Horst P. Horst was primarily a fashion advertising and portrait photographer, with a strong interest in still-life, interiors and landscape photography. His elegant, classically inspired, yet thoroughly modern style greatly influenced the genre of fashion photography.


Initially interested in architecture, Horst entered the Hamburg Kunstgewerbeschule to design furniture. In 1930, he moved to Paris where he worked under architect Le Corbusier. In Paris, Horst met Baron George Hoyningen-Huene, a photographer for French Vogue magazine, and began to experiment with photography. 


Horst ‘s first published photo was for French Vogue, appearing in the November, 1931 issue. The 1930s were an exciting time for Horst; his work was published and exhibited in both America and France. His circle of influential friends grew to include French aristocrats, artists such as Jean Cocteau, and fashion designer CoCo Chanel, all of whom he photographed.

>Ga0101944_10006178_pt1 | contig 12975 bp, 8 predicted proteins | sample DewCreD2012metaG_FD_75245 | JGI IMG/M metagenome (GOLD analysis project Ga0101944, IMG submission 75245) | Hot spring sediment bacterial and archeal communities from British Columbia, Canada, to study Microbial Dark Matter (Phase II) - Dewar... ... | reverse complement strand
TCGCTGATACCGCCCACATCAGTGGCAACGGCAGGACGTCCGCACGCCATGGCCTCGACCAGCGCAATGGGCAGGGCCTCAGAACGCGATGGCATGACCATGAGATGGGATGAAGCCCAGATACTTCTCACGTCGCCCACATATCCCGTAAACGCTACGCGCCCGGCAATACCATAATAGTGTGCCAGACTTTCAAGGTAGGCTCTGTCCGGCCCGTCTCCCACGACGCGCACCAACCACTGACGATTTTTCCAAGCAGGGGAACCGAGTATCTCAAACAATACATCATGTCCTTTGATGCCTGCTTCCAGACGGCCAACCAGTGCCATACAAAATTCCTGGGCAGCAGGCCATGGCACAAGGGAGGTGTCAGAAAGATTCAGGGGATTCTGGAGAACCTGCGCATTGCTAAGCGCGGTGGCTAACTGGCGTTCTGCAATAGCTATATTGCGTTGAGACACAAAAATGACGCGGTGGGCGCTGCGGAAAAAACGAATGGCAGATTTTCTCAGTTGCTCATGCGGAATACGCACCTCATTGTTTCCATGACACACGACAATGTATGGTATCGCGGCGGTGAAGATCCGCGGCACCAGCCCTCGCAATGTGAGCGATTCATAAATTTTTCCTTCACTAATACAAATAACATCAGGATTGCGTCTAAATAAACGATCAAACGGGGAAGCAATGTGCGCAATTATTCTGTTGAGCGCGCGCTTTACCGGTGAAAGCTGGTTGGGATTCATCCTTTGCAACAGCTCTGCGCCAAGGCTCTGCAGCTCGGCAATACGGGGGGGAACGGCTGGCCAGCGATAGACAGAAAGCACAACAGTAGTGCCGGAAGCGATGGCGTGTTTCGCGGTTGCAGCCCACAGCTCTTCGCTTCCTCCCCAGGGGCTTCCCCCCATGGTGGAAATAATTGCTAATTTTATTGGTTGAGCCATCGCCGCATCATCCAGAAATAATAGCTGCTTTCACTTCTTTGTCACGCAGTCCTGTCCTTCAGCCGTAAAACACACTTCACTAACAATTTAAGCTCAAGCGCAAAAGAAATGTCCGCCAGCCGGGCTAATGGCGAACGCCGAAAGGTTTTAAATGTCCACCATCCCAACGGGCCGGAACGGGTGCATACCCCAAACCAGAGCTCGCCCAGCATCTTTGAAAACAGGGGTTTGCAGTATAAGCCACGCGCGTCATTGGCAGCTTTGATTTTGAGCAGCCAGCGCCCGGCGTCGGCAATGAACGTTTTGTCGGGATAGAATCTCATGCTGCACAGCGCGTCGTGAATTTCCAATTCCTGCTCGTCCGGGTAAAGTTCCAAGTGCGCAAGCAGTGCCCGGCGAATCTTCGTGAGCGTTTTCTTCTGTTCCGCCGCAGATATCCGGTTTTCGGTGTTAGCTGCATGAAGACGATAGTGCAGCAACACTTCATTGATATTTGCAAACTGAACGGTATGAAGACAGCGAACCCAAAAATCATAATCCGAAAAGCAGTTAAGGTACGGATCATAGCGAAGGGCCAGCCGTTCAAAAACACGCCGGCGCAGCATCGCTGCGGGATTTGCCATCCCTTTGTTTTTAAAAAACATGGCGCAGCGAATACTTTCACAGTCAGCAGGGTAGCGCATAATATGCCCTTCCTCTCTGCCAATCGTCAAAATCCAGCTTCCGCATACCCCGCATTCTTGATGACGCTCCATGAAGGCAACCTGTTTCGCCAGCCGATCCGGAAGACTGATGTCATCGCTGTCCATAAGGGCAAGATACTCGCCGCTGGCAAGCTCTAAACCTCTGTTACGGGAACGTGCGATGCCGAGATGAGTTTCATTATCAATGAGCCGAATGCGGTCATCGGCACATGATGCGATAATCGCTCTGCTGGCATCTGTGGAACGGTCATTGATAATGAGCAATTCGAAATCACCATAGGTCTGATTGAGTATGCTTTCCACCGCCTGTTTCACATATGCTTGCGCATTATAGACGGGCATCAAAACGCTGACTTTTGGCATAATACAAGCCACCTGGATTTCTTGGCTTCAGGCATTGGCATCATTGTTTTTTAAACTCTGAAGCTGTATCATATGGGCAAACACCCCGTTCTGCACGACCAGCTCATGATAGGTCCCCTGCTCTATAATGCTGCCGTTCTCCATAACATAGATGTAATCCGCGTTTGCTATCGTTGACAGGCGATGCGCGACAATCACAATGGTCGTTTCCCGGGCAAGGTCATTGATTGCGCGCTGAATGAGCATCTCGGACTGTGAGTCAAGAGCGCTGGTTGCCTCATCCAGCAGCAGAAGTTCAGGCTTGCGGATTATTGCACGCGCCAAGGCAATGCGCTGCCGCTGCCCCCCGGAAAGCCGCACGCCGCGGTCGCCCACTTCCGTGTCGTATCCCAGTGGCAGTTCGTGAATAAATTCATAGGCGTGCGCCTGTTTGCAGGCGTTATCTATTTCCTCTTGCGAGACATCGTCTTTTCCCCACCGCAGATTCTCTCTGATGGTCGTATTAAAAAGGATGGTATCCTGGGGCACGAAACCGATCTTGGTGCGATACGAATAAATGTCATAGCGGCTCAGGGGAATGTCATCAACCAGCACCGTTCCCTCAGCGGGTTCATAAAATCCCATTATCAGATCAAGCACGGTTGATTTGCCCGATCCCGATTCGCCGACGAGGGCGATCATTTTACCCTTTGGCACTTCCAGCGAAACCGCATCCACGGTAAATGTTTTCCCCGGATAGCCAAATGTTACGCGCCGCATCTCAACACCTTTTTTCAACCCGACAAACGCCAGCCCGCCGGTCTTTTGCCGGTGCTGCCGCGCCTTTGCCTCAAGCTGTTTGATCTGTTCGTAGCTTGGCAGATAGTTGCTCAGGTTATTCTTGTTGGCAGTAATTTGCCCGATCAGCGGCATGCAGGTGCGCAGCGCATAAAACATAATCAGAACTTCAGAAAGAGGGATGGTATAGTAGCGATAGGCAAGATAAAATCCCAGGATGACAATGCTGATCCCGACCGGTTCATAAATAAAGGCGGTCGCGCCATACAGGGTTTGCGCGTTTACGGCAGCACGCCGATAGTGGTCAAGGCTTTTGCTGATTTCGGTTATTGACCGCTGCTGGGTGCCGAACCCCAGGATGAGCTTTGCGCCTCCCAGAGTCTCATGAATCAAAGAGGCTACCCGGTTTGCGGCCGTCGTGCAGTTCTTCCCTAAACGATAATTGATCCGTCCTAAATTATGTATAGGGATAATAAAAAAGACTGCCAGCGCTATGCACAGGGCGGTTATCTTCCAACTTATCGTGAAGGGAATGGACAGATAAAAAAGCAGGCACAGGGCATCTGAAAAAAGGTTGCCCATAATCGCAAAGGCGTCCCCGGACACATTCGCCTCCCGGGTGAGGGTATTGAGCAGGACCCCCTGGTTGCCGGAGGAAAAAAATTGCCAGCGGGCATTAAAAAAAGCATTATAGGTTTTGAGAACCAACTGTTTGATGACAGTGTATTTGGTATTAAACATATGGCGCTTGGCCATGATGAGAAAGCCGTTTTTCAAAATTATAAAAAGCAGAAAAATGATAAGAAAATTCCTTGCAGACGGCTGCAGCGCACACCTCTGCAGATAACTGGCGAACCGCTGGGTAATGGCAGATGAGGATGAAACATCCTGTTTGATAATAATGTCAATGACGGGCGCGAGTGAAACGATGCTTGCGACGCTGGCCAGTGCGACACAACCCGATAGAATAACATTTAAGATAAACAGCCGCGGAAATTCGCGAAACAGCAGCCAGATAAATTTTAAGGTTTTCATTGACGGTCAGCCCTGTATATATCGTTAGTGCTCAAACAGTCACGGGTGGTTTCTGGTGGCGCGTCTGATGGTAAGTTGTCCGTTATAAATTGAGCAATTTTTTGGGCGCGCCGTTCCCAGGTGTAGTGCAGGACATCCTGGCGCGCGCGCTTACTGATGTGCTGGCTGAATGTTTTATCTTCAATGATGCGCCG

Horst received American citizenship in 1943, and changed his name to Horst P. Horst. He was drafted and served as a war photographer for the American army. Three years later he published "Patterns from Nature" a collection of plant and flower still lives. 


Throughout his life Horst travelled the world, moved in rarefied circles and photographed the beautiful, exotic, strange and effusively wealthy. His early career is marked by a controlled in-studio practice, his later career by in-situ photography and experiments with colour. He received an honorary Doctorate from the University of Bradford in 1989.




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